Spontaneous reticulum cell sarcoma in SJL/J mice has been proposed as an animal tumor model for Hodgkin's lymphoma. The relationship of tumor progression and immune function is not clear, however, and has prompted a systematic evaluation of SJL/J immune competence. It was found that the ability to generate cell-mediated immunity and antibody response to allografts was not impaired in 2-to 12-month-old mice, regardless of their tumor status. All animals were capable of generating in vivo cytotoxic effector T-cells and both IgG and IgM classes of cytotoxic antibody to a tumor allograft. In addition to being able to respond, older mice showed an unexpected hyperresponsiveness to alloantigens, which suggested that escape from feedback control might be a characteristic of SJL/J mice. Loss of immune regulation was further indicated by the failure to induce tolerance to human γ-globulin in mice 4 months and older, while 3-week-old SJL/J mice could be rendered unresponsive. Coincident with this apparent loss of regulation, circulating antibodies to synthetic doublestranded RNA, polyinosinic · polycytidylic acid, were first detected in unimmunized mice at 4 months of age, and titers remained elevated regardless of tumor status. It is suggested that tumor development as well as autoimmunity may result from an effective amplification of the immune response.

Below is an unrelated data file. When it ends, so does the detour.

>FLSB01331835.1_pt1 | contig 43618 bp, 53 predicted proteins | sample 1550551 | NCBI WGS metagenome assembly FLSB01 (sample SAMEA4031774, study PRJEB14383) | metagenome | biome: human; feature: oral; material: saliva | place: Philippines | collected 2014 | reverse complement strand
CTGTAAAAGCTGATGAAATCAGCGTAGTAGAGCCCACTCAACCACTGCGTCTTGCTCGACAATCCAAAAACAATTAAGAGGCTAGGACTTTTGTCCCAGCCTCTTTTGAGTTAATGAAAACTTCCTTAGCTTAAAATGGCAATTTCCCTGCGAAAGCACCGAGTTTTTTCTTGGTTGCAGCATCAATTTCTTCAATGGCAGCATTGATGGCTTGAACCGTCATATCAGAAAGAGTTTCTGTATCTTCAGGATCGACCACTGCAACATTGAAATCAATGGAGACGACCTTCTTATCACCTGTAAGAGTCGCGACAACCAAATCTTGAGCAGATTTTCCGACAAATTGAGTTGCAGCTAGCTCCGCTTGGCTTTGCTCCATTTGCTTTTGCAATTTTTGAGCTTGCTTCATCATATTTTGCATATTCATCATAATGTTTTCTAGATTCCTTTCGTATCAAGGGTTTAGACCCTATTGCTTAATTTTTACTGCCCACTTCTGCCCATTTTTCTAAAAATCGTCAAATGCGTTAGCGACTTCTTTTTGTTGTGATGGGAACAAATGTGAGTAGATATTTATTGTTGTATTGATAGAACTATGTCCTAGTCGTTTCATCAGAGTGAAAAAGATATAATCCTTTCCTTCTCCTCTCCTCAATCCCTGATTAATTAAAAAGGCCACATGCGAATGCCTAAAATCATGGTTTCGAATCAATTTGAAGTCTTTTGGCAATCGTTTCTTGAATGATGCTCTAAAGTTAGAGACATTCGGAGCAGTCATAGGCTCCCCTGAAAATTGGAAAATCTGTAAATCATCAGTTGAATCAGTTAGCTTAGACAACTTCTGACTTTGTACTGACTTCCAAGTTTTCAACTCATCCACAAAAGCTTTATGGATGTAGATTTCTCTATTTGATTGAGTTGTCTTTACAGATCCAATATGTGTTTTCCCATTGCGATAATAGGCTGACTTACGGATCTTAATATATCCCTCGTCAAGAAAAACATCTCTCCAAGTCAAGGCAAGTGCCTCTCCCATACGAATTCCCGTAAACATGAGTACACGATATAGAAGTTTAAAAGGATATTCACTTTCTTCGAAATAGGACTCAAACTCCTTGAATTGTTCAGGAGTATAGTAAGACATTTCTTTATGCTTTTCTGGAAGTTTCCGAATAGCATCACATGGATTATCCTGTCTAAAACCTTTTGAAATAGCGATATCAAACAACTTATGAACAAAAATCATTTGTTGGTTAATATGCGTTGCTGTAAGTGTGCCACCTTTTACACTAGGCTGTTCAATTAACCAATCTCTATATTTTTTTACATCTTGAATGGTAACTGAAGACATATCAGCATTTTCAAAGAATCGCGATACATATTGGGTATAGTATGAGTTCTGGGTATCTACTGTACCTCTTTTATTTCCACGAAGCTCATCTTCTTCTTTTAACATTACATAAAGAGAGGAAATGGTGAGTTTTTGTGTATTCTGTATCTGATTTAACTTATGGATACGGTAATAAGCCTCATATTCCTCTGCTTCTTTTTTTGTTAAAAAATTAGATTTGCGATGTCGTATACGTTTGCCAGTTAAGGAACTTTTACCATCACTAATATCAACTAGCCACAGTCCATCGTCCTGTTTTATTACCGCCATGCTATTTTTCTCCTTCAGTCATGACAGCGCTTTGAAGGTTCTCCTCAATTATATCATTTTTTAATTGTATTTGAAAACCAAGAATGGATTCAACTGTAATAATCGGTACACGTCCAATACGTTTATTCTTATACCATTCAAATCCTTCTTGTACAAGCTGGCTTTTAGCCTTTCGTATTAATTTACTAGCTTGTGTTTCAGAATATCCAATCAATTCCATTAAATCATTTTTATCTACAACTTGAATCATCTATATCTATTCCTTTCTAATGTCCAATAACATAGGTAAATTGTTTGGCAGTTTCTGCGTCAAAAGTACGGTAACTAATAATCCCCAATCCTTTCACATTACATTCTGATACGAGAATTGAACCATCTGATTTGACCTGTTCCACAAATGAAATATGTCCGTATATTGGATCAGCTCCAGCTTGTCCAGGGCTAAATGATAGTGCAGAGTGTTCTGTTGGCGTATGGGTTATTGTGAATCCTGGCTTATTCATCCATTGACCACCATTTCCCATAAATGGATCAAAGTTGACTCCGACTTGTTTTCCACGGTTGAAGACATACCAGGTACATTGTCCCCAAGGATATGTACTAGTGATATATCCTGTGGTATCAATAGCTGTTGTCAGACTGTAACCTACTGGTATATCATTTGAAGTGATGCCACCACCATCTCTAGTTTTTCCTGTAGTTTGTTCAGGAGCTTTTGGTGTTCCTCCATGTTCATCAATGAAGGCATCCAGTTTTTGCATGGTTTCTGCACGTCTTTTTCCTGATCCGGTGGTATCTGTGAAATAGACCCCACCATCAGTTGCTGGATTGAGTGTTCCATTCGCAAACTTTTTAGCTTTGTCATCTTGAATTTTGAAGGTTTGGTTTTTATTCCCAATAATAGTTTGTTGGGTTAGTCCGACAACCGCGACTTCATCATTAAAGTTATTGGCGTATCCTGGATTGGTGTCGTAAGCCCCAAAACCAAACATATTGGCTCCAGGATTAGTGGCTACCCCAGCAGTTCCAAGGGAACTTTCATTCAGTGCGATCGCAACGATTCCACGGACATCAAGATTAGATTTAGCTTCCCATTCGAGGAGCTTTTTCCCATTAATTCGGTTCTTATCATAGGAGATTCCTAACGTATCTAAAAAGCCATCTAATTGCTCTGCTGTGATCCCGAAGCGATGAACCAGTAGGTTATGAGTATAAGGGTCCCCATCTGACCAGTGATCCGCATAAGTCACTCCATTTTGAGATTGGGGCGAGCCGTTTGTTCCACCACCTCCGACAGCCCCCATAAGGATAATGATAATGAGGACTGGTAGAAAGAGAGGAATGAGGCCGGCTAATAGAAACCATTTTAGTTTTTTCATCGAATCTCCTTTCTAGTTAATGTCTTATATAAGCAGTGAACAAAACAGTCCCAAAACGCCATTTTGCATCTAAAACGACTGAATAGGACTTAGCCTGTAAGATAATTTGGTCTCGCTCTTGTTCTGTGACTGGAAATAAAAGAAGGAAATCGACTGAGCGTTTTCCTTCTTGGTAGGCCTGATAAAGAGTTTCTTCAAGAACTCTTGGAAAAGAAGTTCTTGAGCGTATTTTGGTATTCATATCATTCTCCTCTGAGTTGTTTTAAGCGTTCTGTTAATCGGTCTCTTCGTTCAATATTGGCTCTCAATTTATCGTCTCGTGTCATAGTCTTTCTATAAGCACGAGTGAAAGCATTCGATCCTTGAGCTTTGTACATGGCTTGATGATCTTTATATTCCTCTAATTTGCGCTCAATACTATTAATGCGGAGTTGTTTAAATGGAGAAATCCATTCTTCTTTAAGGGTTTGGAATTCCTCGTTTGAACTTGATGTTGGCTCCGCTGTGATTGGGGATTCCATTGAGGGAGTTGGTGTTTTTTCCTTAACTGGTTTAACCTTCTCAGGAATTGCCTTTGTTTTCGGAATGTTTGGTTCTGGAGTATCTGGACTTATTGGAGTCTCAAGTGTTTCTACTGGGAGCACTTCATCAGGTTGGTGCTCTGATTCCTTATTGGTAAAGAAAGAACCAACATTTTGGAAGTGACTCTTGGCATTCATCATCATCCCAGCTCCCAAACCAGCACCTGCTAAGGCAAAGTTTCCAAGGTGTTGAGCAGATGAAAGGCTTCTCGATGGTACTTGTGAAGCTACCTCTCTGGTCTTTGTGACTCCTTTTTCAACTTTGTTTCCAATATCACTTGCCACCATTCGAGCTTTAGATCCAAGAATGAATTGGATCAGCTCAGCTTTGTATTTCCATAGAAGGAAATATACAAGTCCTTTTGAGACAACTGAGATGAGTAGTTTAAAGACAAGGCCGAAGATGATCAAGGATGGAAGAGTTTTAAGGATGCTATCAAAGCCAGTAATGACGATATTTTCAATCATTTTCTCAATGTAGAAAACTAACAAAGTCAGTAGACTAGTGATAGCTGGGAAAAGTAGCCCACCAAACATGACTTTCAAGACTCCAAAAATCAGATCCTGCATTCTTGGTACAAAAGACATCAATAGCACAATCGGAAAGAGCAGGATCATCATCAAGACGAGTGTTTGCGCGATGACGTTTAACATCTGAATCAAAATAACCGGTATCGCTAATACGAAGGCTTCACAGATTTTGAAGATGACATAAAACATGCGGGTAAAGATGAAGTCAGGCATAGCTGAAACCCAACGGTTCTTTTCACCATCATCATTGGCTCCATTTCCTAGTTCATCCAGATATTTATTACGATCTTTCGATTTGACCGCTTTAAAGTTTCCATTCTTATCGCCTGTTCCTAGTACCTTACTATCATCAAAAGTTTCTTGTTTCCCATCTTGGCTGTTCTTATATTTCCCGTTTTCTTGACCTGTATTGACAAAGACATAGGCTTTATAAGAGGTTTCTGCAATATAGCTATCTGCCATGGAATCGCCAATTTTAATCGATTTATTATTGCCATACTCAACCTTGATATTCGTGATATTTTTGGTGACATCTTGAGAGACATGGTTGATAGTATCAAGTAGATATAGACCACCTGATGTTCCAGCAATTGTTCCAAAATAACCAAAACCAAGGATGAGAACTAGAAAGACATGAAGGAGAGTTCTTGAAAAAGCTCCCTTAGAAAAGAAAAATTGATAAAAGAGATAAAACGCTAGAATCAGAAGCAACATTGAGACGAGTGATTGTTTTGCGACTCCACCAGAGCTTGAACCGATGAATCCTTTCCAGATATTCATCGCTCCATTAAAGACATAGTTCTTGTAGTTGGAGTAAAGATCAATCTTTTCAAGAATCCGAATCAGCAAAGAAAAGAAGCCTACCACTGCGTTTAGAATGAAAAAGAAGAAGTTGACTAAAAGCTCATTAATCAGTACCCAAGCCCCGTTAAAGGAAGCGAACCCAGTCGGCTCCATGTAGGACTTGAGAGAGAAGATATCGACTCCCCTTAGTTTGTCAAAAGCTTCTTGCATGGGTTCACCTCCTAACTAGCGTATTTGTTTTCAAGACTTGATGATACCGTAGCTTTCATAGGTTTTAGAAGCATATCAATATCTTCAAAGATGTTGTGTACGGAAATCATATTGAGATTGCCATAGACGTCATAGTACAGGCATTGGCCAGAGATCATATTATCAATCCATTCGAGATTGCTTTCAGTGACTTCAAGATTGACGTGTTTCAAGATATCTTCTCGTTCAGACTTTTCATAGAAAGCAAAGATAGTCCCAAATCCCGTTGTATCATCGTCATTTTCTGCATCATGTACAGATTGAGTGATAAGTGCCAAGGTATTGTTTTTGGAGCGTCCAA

This work was supported by Grant CA 12800 from the National Cancer Institute, NIH, Bethesda, Md., and by a Grant from the California Institute of Cancer Research.